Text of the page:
Dice Clock

Dodecahedron Dungeon & Dragon Dice Clock

Fun Fact: Dodecahedron dice or 12 sided die. Each face is a regular pentagon. The sum of the numbers on opposite faces is usually 13. Why did I tell you this? Well, I’m a big enough man to admit when I messed up and It’s not the end of the world. The project still looks great, but this one little detail might be the dumbest thing ever. I had this idea for a clock using 12 sided dice for the numbers. Kind of brings me back to the D&D days. (Dungeon and Dragons). I planned the build and had the idea to make a 6 sided board, you know like a one side of the die, place the dice in the right orientation, light it up and done,right? Can you see my mistake? 6 sided is a Hexagon not a Pentagon. Can you say Dumb A**. The back board should have been a 5 sided board, pentagon. Oh well. Lets get into this.


Black Snake Skin, Dice, Clock Works, Loctite Spay Glue, LED, LED Power Supply

To make a hexagon: Find out how big you want it. I determine the from point to point it need to be 12″ for this clock. Taking in consideration the clock kit purchased the size of dice use and enough space around the border to look good. I started by cutting a 12″ square piece of 1/4″ MDF. Found center, drawing a line corner to corner, then used that intersection to draw  two more lines out from the center to all sides. From the point on one edge 30 degree line on both corners and the opposite edge the same. I didn’t have a large enough compass at the time of this drawing. I knew all the information to make the hexagon. Corner to corner was 12″ so from the center to the bisecting 30 degree line needed to be 6″ Used a ruler set at the center move it to where the 6″ mark bisected the 30 degree line. Make that mark so you have 6 points and now you have a hexagon. Way to hard right, use the link below.
Here is a very easy way to draw an hexagon.

After taking way to long to draw the hexagon. Cut the shape out is a lot easier.
You will find you need to remove just a little bit from two sides. Next cut the corner off. This can easily be done with a good miter. I recommend the Icra 1000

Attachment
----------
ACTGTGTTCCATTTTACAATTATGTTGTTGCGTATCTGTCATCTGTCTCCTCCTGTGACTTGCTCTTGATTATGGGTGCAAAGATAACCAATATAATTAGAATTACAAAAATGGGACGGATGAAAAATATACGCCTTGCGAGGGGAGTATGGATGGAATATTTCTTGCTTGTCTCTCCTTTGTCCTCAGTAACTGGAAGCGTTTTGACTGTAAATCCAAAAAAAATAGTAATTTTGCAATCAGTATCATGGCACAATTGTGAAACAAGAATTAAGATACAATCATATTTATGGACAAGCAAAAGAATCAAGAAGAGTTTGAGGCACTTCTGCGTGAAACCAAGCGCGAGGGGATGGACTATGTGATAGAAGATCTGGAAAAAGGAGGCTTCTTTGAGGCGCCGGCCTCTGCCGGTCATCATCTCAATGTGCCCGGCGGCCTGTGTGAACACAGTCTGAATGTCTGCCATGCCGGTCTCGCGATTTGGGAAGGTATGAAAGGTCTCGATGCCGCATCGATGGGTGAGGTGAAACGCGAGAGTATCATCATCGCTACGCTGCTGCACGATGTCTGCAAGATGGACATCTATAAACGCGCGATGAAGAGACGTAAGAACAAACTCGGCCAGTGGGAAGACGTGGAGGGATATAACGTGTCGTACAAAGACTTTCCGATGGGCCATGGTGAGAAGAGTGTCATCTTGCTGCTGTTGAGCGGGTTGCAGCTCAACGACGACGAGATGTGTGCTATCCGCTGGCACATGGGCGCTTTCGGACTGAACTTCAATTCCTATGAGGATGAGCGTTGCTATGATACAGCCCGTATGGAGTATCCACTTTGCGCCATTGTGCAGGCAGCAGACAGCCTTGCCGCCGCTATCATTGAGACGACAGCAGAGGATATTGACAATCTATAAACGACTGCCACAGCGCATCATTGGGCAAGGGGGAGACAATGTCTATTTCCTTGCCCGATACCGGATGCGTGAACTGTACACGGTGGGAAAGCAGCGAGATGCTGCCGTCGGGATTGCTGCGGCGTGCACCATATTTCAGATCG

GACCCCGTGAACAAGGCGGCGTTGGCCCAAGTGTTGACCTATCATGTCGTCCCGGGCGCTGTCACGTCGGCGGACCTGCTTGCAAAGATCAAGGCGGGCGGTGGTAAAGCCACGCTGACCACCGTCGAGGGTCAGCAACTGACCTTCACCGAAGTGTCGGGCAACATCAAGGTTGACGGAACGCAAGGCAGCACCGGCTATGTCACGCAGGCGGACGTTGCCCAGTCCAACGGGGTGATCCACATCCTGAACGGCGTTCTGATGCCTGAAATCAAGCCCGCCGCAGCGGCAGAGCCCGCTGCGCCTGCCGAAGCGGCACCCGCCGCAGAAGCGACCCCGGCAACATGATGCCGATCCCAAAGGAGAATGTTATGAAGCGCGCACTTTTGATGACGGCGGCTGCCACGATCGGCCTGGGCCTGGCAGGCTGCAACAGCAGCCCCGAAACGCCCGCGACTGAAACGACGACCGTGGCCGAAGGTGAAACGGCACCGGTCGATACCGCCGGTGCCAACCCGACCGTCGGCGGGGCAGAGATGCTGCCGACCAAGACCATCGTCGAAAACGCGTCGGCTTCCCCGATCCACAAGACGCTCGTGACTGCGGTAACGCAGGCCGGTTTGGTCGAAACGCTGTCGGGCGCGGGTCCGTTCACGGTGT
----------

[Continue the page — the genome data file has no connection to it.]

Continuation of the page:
I find most clock kits has this little lip, not sure why. The easiest way to make the clock works set flat is to drill a small inset with a forstner bit on the back. Then drill a threw hole 5/16″ or the size of your clock threads.
Use spay glue to glue the snake skin material to the front on the clock. Use a rolling pen or something to get a good bond. I grabbed a scrap piece of wood about 1.5″ wide a 10″ long. set that against each edge and cut the extra material away. Then grab an off cut of the corners. Place at each point on both sides and make a cut. Then fold the material up and flat on the back for two sides. Then using a straight edge at the point cut through both layers or material.
Tape off the area that won’t need glue. Place the tape down. Then by folding each edge of the material up and on the back make a mark for each side. Cut away the tape that covering the area that does need glue. Next spray the glue and fold the material over and press with something round.
Lay out for the clock numbers. I put down tape so I can see the marks. The clock works I used required at least 4.25″ radius. Use a compass to draw a 4.25″ radius circle. Next draw line from point to point, then a line every 30 degrees off that line. The intersecting lines on the circle will be your number location. Use and Awl to mark them. That way you can see the spot after the tape is removed.
Use epoxy to glue the dice to the clock.

Led light was hot glued around the clock works.
Follow your instructions for your clock work. In a nut shell: put the clock motor through the board, on top brass washer, brass nut, hour hand, minute hand, second hand.
Hang the clock plug in the LED light.